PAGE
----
For about twenty years, I’d found myself puzzled by the idea of eternity. It wasn’t so much the idea of no beginning and no end; I could almost imagine (if not understand) that. It was that with no beginning and no end, there could be no middle either—and that led to all kinds of loss. With no beginning, middle, or end, we have no sequence, no narrative, no possibility of story.
Then I read something that suggested that in eternity, everything happens all at once. I mulled this over. How could this be? How could I, for instance, stand at the bus stop on the first day of kindergarten, adopt my own child, and bake tonight’s pumpkin bread all at the same time?
Years passed. (I live in history, not eternity, and so I can say, “Years passed.”)
One day I realized that my problem was perspective. I cannot understand eternity because of my stance in time. In order to understand eternity, I would need to position myself outside of time. Since I could not actually place myself outside of time, I began to think figuratively, and I realized that if I had a bird’s eye view of time rather than of space, I would see everything happening simultaneously. Eureka! I had solved this intellectual puzzle at least well enough for myself, at least well enough that I could begin to think of other things.
I am a poet, though, not a philosopher, as much as I enjoy sitting around thinking (some would say brooding). I prefer to read and write poetry, with its images, its specificity, its concrete language, rather than philosophy with all of its abstractions. How could I ever write a poem that spoke of how I’d come to understand such an abstraction as eternity?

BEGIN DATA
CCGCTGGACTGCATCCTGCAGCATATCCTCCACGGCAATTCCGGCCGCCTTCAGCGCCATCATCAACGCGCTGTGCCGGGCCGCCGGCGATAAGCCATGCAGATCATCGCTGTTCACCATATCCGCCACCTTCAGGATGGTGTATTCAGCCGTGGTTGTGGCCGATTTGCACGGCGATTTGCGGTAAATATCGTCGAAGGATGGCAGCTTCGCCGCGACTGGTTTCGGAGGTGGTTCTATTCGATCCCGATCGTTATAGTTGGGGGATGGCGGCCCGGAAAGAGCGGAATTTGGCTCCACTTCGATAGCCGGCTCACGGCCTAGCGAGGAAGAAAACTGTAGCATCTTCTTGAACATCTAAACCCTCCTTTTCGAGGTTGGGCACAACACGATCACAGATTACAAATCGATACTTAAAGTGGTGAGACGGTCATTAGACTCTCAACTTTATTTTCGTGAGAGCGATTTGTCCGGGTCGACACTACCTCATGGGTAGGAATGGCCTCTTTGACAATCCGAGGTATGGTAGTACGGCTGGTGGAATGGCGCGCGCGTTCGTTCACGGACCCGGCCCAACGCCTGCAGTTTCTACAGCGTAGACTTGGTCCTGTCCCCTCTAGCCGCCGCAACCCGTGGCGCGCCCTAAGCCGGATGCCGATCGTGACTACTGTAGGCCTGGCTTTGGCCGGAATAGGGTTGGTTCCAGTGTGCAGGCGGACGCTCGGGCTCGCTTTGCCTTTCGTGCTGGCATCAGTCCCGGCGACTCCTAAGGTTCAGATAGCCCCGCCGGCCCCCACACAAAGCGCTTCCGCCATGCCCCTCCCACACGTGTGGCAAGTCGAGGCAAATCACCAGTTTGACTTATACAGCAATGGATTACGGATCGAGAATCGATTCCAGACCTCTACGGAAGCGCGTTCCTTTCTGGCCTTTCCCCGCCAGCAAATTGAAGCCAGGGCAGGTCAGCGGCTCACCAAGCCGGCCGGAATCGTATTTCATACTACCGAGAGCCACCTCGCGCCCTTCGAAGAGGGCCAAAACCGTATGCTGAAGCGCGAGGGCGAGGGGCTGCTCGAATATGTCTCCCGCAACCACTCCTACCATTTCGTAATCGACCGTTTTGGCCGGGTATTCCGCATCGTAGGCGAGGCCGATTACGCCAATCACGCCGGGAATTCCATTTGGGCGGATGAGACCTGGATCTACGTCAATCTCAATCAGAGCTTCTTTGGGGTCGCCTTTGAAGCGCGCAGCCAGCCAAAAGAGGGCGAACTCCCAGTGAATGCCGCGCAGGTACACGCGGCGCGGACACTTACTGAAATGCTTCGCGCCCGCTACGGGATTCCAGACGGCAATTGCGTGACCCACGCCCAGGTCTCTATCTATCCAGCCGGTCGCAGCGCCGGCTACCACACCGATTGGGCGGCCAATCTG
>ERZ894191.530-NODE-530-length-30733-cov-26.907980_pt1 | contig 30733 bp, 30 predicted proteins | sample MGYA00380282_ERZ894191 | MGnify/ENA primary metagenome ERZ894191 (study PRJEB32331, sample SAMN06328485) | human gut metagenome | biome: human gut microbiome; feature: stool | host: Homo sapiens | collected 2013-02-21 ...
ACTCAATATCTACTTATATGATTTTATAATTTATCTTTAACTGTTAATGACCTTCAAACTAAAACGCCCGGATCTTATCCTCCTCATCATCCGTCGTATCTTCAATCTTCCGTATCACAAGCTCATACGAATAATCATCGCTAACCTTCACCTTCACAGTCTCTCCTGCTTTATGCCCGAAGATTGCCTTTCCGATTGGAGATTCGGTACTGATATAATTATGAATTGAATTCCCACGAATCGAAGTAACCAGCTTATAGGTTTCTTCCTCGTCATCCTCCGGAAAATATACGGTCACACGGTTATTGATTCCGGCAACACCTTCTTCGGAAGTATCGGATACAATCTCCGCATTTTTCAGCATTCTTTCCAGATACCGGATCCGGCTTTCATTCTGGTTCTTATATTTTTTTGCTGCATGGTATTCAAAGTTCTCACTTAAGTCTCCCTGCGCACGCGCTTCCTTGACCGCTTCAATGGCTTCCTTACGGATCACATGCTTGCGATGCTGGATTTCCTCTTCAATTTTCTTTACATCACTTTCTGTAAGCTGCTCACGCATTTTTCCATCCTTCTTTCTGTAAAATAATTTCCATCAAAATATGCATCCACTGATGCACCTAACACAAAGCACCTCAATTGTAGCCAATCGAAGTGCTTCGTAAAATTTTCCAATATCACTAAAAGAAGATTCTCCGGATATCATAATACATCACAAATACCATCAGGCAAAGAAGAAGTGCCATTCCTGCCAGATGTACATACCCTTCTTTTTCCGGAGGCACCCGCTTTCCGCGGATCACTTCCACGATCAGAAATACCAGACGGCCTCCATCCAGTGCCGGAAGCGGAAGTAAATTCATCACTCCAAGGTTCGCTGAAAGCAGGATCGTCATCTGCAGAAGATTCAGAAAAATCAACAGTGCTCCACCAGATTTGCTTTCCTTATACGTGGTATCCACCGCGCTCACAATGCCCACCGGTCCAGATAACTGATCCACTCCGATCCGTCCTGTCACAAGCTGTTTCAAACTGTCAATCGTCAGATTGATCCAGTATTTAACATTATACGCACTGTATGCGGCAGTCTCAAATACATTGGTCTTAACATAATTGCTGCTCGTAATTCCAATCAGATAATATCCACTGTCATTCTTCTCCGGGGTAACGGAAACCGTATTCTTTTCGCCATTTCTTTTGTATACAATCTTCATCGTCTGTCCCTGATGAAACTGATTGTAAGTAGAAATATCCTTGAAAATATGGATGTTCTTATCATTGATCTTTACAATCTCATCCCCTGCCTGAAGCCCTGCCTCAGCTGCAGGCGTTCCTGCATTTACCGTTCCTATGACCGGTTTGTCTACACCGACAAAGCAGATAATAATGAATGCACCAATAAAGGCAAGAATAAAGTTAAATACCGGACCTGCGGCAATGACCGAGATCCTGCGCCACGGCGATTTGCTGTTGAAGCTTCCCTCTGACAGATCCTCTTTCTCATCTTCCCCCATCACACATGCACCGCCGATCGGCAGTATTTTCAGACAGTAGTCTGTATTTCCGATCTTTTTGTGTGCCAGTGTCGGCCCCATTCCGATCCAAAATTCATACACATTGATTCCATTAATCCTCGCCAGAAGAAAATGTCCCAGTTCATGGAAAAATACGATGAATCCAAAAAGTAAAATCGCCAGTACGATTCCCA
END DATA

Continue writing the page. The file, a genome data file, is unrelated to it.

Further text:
I sat at my desk and tried to imagine what I would see if I could have an aerial view of time. Because I live in the Catskill mountains, what I see whenever I look out a window are sloping hills, and the pines and oaks and maple trees that cover them. I see peaks tangled with bare branches in winter, tinged with green in spring, bursting into yellow and orange and red during October. Images of mountains and images of snow have drifted into my poems during the years I’ve lived here. So when I tried to imagine what I would see if I could see everything happening at once, I saw the buds on trees, and I saw the leaves surrendering to decay.
But then I came to this great truth: I don’t want to live in eternity; I enjoy living in time. I cling to story, to memory. I want to grasp the excitement of time’s rush, the contemplative solace of time’s creep. And so I conclude the poem with this blessing: not that we may each live in eternity, but that we may each live attentively, in time.
Lynn Domina's poems "Flickering Green, Flickering Bronze" and "Omniscience in Babel" appear in issue 5.2. Read her full bio here.